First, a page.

digital pollution

World Cleanup Day and digital pollution: a major challenge for the climate and the environment!

Yesterday, March 18, was the Digital Cleanup Day, in other words: World Digital Cleanup Day. Indeed, it may seem surprising to you, but, just like our homes, our food and our means of transport, the internet pollutes, emits CO2 and consumes an increasingly large part of energy. The digital ecological impact is thus increasingly greater through hardware (equipment) and software (use). Thus, we can reduce our digital CO2 impact by remaining reasonable on the renewal of our digital devices and by doing a good spring cleaning from time to time. This by deleting our useless data in order to lighten the weight of CO2 that they generate daily. Let's see all this in more detail...

But by the way, how does the Internet work?

When we use a computer connected to the internet, we can easily have the impression that the connection arrives "by magic" to our devices. This is all the more true since the generalization of the Wifi connection which has brought with it the disappearance of a majority of the RJ-45 cables which make it possible to connect a computer to the Internet by wire. But then, what happens on the other side of an internet box?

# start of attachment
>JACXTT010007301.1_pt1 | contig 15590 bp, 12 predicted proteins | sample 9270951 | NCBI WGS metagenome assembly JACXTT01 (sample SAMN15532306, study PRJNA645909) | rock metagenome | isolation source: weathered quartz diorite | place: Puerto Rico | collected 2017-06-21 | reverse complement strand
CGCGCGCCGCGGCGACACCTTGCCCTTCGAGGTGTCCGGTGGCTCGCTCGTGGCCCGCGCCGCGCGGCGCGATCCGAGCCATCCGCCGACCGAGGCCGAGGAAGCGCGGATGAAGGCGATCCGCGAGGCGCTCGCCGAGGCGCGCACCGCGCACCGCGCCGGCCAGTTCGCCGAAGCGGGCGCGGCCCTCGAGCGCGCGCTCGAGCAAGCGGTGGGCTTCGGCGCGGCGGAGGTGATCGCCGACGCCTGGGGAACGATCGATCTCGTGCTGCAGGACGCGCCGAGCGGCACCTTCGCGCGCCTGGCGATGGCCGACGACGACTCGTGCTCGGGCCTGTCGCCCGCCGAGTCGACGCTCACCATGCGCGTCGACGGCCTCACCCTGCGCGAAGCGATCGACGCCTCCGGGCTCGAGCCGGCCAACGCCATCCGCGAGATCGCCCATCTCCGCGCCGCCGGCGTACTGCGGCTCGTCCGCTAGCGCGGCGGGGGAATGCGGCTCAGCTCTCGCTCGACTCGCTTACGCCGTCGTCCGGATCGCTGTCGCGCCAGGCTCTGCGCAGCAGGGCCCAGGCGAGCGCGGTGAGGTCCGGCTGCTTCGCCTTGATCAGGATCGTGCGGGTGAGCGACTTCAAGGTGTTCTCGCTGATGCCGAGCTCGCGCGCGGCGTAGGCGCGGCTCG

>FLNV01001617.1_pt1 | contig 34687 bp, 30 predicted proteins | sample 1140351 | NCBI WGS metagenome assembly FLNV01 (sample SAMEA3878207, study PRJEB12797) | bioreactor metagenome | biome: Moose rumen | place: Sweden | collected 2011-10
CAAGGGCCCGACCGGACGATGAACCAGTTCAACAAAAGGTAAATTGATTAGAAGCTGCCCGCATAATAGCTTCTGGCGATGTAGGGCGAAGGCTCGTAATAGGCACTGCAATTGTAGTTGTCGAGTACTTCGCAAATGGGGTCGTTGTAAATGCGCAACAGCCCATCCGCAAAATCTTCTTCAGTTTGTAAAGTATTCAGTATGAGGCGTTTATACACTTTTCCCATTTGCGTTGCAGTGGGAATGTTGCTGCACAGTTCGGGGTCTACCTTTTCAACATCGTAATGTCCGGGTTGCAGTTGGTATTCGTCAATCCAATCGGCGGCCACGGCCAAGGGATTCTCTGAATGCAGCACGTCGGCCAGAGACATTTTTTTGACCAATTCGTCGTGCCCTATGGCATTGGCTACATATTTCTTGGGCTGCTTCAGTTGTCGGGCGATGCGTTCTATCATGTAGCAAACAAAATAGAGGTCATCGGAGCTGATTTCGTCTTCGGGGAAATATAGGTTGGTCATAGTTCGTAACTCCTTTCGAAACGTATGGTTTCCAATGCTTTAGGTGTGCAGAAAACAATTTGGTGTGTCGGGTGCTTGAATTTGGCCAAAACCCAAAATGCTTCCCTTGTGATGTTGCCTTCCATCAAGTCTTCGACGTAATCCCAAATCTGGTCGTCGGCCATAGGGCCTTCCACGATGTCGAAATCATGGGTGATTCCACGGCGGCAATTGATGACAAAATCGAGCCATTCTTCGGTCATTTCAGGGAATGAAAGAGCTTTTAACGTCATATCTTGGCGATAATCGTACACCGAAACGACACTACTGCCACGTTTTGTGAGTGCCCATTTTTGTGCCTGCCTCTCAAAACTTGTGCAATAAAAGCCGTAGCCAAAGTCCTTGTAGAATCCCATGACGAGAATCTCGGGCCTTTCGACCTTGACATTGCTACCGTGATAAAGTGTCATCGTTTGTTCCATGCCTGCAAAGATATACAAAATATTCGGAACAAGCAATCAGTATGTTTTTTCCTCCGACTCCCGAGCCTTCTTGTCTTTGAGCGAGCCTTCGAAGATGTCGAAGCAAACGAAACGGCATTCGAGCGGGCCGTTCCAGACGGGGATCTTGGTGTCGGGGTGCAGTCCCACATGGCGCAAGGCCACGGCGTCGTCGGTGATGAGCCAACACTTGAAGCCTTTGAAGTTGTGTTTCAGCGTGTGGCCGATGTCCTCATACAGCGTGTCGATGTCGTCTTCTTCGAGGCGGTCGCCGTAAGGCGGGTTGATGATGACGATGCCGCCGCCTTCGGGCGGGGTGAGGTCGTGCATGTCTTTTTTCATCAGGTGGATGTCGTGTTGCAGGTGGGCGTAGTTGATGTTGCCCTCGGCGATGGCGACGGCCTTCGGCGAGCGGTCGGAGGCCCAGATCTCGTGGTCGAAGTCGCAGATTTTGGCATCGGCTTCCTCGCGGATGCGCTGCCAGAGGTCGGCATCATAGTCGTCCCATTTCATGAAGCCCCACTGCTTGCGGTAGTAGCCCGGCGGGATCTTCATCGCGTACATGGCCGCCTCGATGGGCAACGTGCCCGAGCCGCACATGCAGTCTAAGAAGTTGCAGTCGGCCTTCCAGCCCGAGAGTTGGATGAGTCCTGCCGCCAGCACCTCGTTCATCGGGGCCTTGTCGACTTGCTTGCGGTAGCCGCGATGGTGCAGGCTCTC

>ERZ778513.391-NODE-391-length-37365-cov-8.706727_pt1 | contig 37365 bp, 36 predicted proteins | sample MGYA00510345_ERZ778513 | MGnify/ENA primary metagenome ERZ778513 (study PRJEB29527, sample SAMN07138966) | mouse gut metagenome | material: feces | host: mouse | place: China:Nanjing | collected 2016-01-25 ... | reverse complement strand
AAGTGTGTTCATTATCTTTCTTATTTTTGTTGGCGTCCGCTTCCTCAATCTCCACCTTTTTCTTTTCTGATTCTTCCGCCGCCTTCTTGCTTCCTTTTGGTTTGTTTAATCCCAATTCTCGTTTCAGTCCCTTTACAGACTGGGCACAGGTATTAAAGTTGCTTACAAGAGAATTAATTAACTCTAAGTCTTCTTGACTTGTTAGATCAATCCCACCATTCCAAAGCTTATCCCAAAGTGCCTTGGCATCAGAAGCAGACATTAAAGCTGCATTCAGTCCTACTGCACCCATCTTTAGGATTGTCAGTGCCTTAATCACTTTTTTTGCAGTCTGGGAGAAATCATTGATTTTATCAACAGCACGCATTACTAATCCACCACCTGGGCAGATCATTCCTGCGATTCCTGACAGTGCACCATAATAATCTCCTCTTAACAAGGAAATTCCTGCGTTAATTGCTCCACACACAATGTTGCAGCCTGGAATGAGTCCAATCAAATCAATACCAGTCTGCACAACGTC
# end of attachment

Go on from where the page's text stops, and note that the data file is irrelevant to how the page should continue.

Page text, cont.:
First of all, the box is connected to our operator's network via the wall socket. This connection is made using cables that run along the building to reach the outside where they continue their way (most often under the ground), to the infrastructures of our internet providers. Today, we mainly find fiber optic cables that allow data to pass faster than the ADSL technology (via old copper telephone wires) that they have replaced.

Then, the different operators are linked together. Either by terrestrial cables when they are located on the same continent, or by means of submarine cables which make it possible to connect the various continents between them. The network formed by all these cables forms what is called “the web”, in other words: internet. When we send data from one computer to another, it travels along all these cables at the speed of light (or almost) until it reaches its destination, sometimes over thousands of km and this in a few micro seconds. only. On their way, they will pass through infrastructures. In the event of backup in the cloud (online), they will also be stored in data centers: gigantic computers grouped together in computer parks.

And this is where things get complicated.

All these infrastructures are connected to the electricity grid and consume electrical energy. This consumption still too often comes from non-renewable energy sources that generate large quantities of CO2. Although Google, for example, tries to place its Datacenters in countries or regions where the CO2 balance is more interesting. Google is also investing in solar power plants. In addition, data centers give off a lot of heat and therefore need to be constantly cooled. So of course, the big companies in the digital sector must act, this is explained in detail in the video below.